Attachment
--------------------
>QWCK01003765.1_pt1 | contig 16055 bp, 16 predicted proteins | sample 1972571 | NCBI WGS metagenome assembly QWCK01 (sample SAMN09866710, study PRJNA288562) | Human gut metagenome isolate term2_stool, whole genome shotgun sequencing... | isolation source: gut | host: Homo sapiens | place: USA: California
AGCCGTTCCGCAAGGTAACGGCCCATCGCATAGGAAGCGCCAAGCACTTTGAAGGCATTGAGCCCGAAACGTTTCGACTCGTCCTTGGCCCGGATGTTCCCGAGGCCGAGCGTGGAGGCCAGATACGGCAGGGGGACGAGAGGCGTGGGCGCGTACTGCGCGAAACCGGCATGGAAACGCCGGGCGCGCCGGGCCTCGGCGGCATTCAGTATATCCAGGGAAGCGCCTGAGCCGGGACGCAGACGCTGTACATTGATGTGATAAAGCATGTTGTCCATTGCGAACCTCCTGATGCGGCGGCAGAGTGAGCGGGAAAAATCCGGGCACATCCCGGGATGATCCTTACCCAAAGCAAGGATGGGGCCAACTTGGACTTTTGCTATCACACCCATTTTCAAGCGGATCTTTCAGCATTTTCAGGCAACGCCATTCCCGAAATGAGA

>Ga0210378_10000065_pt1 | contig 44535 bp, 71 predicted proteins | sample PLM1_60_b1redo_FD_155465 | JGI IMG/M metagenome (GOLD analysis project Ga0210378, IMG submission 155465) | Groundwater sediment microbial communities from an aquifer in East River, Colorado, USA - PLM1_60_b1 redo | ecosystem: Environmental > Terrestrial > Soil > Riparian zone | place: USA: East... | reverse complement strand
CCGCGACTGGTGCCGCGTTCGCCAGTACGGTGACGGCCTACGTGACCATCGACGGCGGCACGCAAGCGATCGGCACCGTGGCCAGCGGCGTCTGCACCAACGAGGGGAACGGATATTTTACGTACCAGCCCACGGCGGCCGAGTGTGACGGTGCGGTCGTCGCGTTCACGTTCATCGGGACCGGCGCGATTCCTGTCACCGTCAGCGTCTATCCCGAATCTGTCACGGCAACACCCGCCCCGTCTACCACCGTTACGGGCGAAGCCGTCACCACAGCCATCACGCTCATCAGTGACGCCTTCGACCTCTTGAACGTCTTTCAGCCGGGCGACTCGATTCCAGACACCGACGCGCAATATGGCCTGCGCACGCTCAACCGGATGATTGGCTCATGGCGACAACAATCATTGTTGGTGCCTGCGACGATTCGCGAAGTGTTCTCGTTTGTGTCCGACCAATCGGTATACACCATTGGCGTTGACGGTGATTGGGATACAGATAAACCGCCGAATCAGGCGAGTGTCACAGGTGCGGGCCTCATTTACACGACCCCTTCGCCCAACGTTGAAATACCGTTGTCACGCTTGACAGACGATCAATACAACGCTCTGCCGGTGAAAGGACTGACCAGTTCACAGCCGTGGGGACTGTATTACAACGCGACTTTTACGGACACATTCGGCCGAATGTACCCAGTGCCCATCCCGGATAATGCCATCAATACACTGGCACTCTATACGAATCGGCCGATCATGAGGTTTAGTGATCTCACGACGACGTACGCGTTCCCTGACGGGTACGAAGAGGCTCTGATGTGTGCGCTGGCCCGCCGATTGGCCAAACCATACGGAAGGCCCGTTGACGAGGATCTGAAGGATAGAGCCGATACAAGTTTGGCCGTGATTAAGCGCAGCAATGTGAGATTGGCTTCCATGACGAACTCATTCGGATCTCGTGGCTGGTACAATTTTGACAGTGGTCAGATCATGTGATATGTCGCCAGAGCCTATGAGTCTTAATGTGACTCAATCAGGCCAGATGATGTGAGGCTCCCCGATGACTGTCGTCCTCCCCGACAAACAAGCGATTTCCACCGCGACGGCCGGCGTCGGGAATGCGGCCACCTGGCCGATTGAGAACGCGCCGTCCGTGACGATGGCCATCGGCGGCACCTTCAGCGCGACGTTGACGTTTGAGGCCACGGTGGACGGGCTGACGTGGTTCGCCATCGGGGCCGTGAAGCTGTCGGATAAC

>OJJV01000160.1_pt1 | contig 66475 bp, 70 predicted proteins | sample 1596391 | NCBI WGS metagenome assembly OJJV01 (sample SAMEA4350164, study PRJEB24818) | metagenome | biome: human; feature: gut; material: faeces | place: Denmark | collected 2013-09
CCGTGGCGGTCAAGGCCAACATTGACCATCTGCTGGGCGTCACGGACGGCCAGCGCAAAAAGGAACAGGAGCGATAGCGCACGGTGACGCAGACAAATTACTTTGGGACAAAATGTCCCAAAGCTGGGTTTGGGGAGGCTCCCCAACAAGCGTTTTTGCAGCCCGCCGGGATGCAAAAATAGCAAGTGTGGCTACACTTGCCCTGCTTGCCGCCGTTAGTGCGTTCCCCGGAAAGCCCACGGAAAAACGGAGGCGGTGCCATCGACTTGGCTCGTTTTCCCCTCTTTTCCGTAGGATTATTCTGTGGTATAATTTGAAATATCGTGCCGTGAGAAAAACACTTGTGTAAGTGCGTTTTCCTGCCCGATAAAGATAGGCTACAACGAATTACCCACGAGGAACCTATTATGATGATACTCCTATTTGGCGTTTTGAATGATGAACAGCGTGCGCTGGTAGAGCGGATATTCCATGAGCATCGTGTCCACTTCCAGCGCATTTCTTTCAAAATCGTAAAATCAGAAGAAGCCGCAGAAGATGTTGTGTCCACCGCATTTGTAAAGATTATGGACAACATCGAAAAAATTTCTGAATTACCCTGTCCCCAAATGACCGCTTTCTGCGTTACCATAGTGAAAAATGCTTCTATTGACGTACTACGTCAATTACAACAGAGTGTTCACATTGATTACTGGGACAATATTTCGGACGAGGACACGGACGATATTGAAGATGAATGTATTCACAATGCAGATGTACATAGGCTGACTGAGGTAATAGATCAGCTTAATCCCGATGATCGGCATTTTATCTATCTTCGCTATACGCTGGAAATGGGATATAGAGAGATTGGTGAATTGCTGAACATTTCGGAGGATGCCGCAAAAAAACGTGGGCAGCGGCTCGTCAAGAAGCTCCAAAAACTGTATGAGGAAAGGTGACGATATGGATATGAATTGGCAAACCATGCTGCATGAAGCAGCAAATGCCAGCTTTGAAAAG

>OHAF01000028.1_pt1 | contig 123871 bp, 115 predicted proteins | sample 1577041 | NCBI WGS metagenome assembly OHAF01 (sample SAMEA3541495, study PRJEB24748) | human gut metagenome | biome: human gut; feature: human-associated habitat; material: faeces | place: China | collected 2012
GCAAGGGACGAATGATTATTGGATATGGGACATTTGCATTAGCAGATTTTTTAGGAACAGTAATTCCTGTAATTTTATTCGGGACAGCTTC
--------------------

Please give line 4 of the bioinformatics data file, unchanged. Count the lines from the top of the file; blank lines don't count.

CCGCGACTGGTGCCGCGTTCGCCAGTACGGTGACGGCCTACGTGACCATCGACGGCGGCACGCAAGCGATCGGCACCGTGGCCAGCGGCGTCTGCACCAACGAGGGGAACGGATATTTTACGTACCAGCCCACGGCGGCCGAGTGTGACGGTGCGGTCGTCGCGTTCACGTTCATCGGGACCGGCGCGATTCCTGTCACCGTCAGCGTCTATCCCGAATCTGTCACGGCAACACCCGCCCCGTCTACCACCGTTACGGGCGAAGCCGTCACCACAGCCATCACGCTCATCAGTGACGCCTTCGACCTCTTGAACGTCTTTCAGCCGGGCGACTCGATTCCAGACACCGACGCGCAATATGGCCTGCGCACGCTCAACCGGATGATTGGCTCATGGCGACAACAATCATTGTTGGTGCCTGCGACGATTCGCGAAGTGTTCTCGTTTGTGTCCGACCAATCGGTATACACCATTGGCGTTGACGGTGATTGGGATACAGATAAACCGCCGAATCAGGCGAGTGTCACAGGTGCGGGCCTCATTTACACGACCCCTTCGCCCAACGTTGAAATACCGTTGTCACGCTTGACAGACGATCAATACAACGCTCTGCCGGTGAAAGGACTGACCAGTTCACAGCCGTGGGGACTGTATTACAACGCGACTTTTACGGACACATTCGGCCGAATGTACCCAGTGCCCATCCCGGATAATGCCATCAATACACTGGCACTCTATACGAATCGGCCGATCATGAGGTTTAGTGATCTCACGACGACGTACGCGTTCCCTGACGGGTACGAAGAGGCTCTGATGTGTGCGCTGGCCCGCCGATTGGCCAAACCATACGGAAGGCCCGTTGACGAGGATCTGAAGGATAGAGCCGATACAAGTTTGGCCGTGATTAAGCGCAGCAATGTGAGATTGGCTTCCATGACGAACTCATTCGGATCTCGTGGCTGGTACAATTTTGACAGTGGTCAGATCATGTGATATGTCGCCAGAGCCTATGAGTCTTAATGTGACTCAATCAGGCCAGATGATGTGAGGCTCCCCGATGACTGTCGTCCTCCCCGACAAACAAGCGATTTCCACCGCGACGGCCGGCGTCGGGAATGCGGCCACCTGGCCGATTGAGAACGCGCCGTCCGTGACGATGGCCATCGGCGGCACCTTCAGCGCGACGTTGACGTTTGAGGCCACGGTGGACGGGCTGACGTGGTTCGCCATCGGGGCCGTGAAGCTGTCGGATAAC